Legislators, lobbyists tee off at charity event

The Political Game

Tournament: Some grumble that the house speaker's annual golf game, with its $150 fee, is practically required if one wants to be a player in the political arena.

June 15, 1999|By Thomas W. Waldron | Thomas W. Waldron,SUN STAFF

THE COZY relationship between lobbyists and legislators was on full display last week at Rocky Gap golf course near Cumberland at the annual charity golf tournament led by House Speaker Casper R. Taylor Jr.

The tournament, which was begun by Taylor's predecessor as speaker, R. Clayton Mitchell Jr., raises money for a variety of charities. It attracts a who's who crowd of State House lobbyists, some of their corporate clients and legislators.

Lobbyists, while generally not opposed to a springtime round of golf, quietly grumble that the event, which costs $150, has become a command performance for anyone who wants to have influence in Annapolis.

"If you're going to play, you gotta pay. That's just the way it is," said one longtime lobbyist who made the trek to Cumberland with some of his clients.

The new ethics law passed by the General Assembly this year will largely prohibit legislators from hitting up State House lobbyists for contributions to their pet charities -- a practice that has escalated in recent years.

But, even with the ethics reforms, events such as the speaker's tournament will be allowed as long as Taylor is not making the solicitation.

Taylor said he refrains from making direct pitches for the tournament. Instead, he turns over the solicitation duties to a handful of lobbyists, who are more than happy to help.

Unlike contributions to a politician's fund-raising account, lobbyists' payments to events such as the speaker's tournament do not have to be reported.

Gender gap is evident in fund raising, study says

We've seen clear evidence of a gender gap on Election Day in recent years. Democrats such as President Clinton and Maryland Gov. Parris N. Glendening, to note two examples, benefited from strong majority support from women.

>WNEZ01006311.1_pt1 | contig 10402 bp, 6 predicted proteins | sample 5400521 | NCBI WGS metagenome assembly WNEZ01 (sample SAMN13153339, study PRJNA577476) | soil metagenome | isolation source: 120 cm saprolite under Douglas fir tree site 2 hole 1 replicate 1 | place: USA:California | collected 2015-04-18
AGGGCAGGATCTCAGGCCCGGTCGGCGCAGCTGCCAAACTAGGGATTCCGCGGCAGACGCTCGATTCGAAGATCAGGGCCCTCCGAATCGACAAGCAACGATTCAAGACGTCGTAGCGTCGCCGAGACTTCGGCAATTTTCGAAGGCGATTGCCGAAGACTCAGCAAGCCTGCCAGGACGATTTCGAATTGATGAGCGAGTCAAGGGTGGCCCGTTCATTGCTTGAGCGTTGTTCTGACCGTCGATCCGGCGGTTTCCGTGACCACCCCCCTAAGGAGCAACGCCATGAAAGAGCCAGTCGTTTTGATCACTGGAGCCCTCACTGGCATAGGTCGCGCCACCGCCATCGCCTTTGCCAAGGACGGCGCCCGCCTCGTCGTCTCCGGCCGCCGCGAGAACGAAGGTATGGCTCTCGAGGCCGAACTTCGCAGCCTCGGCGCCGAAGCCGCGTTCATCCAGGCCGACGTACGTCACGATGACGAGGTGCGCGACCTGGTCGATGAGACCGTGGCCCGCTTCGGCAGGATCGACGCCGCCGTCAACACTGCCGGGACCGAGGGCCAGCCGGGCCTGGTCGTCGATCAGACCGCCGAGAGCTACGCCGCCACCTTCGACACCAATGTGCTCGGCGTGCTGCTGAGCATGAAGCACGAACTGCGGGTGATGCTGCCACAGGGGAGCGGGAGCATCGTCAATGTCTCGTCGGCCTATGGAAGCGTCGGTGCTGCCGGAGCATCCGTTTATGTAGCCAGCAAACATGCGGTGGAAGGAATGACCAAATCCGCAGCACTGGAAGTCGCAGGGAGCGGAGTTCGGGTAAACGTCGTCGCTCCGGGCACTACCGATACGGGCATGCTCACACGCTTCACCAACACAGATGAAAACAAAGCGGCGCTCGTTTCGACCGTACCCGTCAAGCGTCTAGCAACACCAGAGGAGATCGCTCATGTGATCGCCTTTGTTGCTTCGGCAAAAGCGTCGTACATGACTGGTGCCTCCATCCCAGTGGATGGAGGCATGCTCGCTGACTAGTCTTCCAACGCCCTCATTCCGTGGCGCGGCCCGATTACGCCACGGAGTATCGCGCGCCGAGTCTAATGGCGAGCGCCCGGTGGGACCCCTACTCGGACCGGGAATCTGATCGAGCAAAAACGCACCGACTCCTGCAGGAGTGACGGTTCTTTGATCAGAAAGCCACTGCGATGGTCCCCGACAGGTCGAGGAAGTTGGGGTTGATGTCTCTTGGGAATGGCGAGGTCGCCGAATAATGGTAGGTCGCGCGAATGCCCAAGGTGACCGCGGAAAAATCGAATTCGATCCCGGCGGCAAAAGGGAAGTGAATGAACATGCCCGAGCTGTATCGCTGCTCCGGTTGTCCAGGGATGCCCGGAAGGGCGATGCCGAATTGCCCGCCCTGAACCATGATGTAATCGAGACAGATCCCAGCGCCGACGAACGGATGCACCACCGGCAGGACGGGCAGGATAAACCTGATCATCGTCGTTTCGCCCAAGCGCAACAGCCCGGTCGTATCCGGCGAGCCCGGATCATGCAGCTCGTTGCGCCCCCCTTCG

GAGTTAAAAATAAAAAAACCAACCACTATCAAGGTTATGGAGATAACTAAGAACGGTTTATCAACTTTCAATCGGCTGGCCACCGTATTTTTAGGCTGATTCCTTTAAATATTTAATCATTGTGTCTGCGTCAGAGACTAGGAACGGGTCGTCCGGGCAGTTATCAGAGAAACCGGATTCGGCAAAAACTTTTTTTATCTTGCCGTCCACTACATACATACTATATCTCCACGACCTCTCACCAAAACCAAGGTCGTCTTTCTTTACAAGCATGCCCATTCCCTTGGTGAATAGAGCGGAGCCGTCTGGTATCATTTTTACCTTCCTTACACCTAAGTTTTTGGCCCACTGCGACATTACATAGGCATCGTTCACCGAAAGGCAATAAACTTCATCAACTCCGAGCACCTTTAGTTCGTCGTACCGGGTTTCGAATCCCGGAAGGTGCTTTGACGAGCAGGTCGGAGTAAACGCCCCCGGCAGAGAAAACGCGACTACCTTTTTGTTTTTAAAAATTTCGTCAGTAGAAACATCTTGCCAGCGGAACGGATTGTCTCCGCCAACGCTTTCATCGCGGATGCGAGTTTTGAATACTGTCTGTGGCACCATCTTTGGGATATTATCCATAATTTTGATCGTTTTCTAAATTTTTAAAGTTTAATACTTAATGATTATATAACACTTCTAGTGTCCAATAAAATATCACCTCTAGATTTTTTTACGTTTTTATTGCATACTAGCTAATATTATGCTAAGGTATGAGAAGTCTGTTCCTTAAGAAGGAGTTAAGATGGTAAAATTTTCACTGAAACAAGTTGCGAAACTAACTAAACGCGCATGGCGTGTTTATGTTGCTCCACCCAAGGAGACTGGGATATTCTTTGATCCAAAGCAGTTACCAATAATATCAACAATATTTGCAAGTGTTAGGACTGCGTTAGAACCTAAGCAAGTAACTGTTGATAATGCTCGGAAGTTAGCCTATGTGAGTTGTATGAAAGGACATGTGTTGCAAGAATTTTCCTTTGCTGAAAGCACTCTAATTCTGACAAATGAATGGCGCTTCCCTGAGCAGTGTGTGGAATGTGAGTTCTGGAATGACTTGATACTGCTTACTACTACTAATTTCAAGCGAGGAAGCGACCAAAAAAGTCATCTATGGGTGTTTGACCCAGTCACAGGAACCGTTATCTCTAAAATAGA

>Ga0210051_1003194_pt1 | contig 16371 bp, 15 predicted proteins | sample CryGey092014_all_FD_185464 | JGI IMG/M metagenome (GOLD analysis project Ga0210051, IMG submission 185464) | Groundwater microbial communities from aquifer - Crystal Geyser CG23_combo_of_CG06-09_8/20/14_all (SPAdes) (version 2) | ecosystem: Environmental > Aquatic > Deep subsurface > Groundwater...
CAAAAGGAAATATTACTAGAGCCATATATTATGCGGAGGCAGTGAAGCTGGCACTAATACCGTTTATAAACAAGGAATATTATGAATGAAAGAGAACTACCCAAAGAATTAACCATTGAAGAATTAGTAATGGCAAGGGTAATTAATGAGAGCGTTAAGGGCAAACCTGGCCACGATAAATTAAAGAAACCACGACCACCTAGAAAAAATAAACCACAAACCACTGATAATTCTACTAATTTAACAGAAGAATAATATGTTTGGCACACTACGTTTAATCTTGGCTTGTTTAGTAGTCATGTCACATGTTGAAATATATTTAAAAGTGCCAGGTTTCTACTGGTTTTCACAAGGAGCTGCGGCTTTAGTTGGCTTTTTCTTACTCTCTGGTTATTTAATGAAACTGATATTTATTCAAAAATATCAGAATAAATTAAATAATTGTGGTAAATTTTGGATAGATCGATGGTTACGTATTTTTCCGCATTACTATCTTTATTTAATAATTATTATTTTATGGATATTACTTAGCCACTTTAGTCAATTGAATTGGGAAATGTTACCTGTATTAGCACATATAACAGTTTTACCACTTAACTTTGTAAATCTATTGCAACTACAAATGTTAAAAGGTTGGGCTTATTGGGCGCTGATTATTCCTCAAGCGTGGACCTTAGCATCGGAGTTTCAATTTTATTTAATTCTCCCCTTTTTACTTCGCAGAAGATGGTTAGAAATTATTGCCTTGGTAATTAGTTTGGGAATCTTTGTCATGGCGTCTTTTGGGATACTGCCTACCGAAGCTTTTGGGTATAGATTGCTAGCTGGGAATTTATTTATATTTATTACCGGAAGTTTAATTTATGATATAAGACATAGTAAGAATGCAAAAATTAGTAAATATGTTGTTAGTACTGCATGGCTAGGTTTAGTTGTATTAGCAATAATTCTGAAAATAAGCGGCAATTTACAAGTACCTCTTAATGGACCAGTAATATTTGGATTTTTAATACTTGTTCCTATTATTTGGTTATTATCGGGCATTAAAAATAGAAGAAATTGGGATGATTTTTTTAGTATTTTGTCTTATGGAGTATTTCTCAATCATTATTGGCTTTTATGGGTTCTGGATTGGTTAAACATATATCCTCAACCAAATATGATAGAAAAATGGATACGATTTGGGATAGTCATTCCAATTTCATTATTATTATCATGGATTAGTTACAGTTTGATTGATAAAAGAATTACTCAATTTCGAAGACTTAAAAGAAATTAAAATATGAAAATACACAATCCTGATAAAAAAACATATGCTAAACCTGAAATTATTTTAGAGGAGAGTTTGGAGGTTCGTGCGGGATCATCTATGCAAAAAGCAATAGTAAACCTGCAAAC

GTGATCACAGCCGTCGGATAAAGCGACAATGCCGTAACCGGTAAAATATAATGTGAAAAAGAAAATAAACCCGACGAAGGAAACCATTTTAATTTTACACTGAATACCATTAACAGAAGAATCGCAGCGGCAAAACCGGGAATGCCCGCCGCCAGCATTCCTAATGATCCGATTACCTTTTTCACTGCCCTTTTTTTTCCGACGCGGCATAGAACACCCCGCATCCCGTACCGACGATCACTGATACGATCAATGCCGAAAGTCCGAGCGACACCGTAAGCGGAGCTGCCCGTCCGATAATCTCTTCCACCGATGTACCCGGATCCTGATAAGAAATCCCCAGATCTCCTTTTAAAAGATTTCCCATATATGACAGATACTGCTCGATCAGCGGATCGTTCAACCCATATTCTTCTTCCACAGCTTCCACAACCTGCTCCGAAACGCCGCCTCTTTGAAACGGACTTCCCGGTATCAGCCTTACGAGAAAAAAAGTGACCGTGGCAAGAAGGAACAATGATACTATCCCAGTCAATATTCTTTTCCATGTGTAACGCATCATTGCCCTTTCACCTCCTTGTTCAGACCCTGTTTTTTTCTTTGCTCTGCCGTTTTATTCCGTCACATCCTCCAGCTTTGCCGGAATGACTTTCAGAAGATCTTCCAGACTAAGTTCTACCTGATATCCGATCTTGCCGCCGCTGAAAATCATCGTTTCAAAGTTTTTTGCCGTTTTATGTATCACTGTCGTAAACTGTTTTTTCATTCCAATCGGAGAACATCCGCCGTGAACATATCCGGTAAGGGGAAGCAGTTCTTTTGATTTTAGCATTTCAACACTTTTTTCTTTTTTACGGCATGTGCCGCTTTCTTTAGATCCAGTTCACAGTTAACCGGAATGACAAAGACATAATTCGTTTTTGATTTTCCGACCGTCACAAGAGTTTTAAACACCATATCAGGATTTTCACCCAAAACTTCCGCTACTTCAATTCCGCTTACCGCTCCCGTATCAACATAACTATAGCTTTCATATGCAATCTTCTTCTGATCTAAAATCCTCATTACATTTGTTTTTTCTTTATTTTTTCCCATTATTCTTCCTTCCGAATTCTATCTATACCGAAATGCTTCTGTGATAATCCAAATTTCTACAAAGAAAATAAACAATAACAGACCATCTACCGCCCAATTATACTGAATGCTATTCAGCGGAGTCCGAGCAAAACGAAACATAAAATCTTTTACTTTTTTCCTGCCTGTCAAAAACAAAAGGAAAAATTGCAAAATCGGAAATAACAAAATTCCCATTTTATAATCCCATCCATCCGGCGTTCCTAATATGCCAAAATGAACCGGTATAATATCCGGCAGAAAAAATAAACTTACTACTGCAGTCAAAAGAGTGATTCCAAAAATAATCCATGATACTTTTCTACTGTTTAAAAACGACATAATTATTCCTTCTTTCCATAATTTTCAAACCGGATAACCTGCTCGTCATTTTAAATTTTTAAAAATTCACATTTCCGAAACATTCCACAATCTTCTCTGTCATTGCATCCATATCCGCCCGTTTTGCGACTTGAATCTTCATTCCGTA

But does a similar gender gap exist when it comes to fund raising? The answer is yes, according to two new analyses of campaign giving patterns.

Women are much more likely than men to give to female candidates and Democrats, and women are more likely to send a check to a challenger taking on an incumbent, the studies showed. Women are playing a bigger role in financing skyrocketing campaign costs.

The analyses -- one of the 1998 congressional elections by the Center for Responsive Politics in Washington and one of the 1996 races by a group of four political scientists -- showed that about one-quarter of large contributions came from women.

Twenty years earlier, women accounted for 17 percent of such contributions. "Large" contributions were defined as $200 or more.

Female Democratic candidates received 43 percent of their large contributions from women, while male Democratic candidates picked up 26 percent of those big checks from women, the center's study found.

The second study found that women were more likely to give to political campaigns in association with groups such as EMILY's List, which raises money for female candidates.

"Women, who have been a group that has traditionally been underrepresented, have clearly begun to organize and participate more fully in the political process," said Paul S. Herrnson, a professor of government and politics at the University of Maryland, College Park, a principal investigator on the study.

The political scientists surveyed more than 1,100 donors who gave at least $200 during the 1996 congressional elections.

A key finding: Women were far more likely to make contributions because of social policy concerns, while men tended to give because of concerns about their businesses or the economy.

Orioles' owner chairs $1.3 million PAC event

One of the nation's most prolific male fund-raisers -- Baltimore attorney Peter G. Angelos -- continues to be a major player.

The Orioles' principal owner was one of several co-chairs of an event last week that raised an eye-popping $1.3 million for a new political action committee set up by Senate Minority Leader Tom Daschle, a South Dakota Democrat.

Tickets to the Washington dinner, which was attended by a small army of Capitol Hill lobbyists and featured a performance by country singer Lyle Lovett, cost $5,000 apiece.

Daschle will use the money to help elect Democrats to the Senate and House of Representatives.

Angelos gave at least $410,000 to congressional races during the 1998 election cycle, according to federal records.

Pub Date: 6/14/99

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